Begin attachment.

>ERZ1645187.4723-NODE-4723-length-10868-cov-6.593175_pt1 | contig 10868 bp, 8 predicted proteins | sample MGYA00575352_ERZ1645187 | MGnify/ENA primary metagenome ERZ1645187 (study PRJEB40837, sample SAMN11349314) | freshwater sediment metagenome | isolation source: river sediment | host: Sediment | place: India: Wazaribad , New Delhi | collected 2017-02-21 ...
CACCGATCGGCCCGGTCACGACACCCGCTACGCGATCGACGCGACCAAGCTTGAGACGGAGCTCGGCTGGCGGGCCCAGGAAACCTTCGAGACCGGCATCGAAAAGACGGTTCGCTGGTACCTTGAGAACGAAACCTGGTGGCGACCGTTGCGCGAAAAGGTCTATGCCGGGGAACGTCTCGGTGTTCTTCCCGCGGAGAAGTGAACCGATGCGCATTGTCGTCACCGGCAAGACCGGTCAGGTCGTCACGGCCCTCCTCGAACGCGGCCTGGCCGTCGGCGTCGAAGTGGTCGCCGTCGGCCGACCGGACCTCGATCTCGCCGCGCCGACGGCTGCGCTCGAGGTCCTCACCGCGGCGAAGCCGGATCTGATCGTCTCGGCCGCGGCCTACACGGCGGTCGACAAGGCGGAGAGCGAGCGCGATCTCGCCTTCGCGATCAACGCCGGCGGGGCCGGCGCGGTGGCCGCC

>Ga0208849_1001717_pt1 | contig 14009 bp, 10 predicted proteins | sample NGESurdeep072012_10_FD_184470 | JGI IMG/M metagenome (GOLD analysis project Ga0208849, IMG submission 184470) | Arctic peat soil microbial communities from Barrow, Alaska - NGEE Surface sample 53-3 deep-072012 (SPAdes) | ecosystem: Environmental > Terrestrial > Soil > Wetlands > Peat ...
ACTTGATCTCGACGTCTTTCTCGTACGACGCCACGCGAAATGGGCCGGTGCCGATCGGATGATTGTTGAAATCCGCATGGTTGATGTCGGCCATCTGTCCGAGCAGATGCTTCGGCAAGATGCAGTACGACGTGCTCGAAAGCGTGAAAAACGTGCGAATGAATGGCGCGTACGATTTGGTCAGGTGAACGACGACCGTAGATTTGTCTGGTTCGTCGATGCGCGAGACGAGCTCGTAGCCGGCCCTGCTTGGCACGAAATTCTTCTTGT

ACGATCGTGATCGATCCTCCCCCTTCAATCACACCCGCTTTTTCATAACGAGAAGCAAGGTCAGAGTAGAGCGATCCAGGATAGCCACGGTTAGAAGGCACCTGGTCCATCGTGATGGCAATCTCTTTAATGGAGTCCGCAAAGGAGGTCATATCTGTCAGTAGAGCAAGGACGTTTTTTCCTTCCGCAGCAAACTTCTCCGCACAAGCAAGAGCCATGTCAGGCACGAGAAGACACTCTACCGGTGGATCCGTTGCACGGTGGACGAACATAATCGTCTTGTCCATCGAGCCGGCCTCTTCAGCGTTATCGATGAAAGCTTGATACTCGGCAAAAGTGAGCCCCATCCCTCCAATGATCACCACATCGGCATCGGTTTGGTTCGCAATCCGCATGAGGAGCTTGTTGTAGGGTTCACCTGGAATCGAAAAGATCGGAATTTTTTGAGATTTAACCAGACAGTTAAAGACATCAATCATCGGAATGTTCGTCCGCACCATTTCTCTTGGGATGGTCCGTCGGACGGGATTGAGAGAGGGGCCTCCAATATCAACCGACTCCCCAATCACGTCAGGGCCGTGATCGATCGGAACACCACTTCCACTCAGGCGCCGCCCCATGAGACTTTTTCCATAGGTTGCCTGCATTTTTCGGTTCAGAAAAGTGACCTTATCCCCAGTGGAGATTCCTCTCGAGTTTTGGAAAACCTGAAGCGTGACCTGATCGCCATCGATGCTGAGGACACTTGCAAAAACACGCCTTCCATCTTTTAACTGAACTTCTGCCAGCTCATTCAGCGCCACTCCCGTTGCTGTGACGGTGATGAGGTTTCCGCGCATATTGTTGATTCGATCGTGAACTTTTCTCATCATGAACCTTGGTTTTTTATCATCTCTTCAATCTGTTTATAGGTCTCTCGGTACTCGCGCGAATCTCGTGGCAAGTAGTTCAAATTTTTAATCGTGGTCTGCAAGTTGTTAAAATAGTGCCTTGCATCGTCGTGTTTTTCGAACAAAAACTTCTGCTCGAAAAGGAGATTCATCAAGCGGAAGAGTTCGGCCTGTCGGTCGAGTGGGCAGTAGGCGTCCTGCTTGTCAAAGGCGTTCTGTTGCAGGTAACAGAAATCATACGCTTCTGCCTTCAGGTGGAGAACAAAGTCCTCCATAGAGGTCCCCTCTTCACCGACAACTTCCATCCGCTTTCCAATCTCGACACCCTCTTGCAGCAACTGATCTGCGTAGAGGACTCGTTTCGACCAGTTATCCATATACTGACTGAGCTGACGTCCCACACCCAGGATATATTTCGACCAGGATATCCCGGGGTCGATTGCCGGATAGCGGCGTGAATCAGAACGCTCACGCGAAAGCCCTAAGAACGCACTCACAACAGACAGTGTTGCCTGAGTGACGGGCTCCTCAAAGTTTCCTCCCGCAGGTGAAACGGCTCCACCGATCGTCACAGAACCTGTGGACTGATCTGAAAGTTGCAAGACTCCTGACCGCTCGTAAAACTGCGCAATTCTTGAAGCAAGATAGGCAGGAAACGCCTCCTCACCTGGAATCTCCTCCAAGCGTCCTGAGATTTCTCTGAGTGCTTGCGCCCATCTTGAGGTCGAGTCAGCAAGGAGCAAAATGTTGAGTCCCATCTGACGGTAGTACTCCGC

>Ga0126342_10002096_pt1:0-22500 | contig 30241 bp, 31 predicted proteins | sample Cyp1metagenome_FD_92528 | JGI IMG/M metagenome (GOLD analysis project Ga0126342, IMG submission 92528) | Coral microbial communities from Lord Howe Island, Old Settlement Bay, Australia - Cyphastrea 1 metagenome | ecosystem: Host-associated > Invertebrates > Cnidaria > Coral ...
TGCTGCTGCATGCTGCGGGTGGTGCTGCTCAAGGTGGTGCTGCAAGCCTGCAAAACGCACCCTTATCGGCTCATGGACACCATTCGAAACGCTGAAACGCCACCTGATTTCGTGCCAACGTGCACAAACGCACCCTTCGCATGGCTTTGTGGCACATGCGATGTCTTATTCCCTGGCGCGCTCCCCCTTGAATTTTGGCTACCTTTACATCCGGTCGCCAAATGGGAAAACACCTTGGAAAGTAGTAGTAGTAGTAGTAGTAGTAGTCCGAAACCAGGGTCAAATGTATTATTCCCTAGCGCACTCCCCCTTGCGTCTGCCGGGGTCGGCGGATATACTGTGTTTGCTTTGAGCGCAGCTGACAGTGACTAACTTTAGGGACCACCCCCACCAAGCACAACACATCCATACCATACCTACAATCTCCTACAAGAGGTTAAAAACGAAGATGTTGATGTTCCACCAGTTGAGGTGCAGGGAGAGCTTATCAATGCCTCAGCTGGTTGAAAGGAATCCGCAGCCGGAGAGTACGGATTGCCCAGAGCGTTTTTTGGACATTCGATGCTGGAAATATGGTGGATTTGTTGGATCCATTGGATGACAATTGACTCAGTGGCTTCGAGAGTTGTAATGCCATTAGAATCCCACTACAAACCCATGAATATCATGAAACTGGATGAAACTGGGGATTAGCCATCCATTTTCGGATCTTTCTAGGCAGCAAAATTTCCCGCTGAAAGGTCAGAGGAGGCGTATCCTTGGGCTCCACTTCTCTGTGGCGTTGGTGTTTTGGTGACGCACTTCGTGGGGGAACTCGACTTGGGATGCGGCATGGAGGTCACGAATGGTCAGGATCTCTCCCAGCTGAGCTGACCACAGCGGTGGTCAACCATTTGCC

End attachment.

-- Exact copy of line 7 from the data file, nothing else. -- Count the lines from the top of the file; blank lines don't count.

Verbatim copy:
TGCTGCTGCATGCTGCGGGTGGTGCTGCTCAAGGTGGTGCTGCAAGCCTGCAAAACGCACCCTTATCGGCTCATGGACACCATTCGAAACGCTGAAACGCCACCTGATTTCGTGCCAACGTGCACAAACGCACCCTTCGCATGGCTTTGTGGCACATGCGATGTCTTATTCCCTGGCGCGCTCCCCCTTGAATTTTGGCTACCTTTACATCCGGTCGCCAAATGGGAAAACACCTTGGAAAGTAGTAGTAGTAGTAGTAGTAGTAGTCCGAAACCAGGGTCAAATGTATTATTCCCTAGCGCACTCCCCCTTGCGTCTGCCGGGGTCGGCGGATATACTGTGTTTGCTTTGAGCGCAGCTGACAGTGACTAACTTTAGGGACCACCCCCACCAAGCACAACACATCCATACCATACCTACAATCTCCTACAAGAGGTTAAAAACGAAGATGTTGATGTTCCACCAGTTGAGGTGCAGGGAGAGCTTATCAATGCCTCAGCTGGTTGAAAGGAATCCGCAGCCGGAGAGTACGGATTGCCCAGAGCGTTTTTTGGACATTCGATGCTGGAAATATGGTGGATTTGTTGGATCCATTGGATGACAATTGACTCAGTGGCTTCGAGAGTTGTAATGCCATTAGAATCCCACTACAAACCCATGAATATCATGAAACTGGATGAAACTGGGGATTAGCCATCCATTTTCGGATCTTTCTAGGCAGCAAAATTTCCCGCTGAAAGGTCAGAGGAGGCGTATCCTTGGGCTCCACTTCTCTGTGGCGTTGGTGTTTTGGTGACGCACTTCGTGGGGGAACTCGACTTGGGATGCGGCATGGAGGTCACGAATGGTCAGGATCTCTCCCAGCTGAGCTGACCACAGCGGTGGTCAACCATTTGCC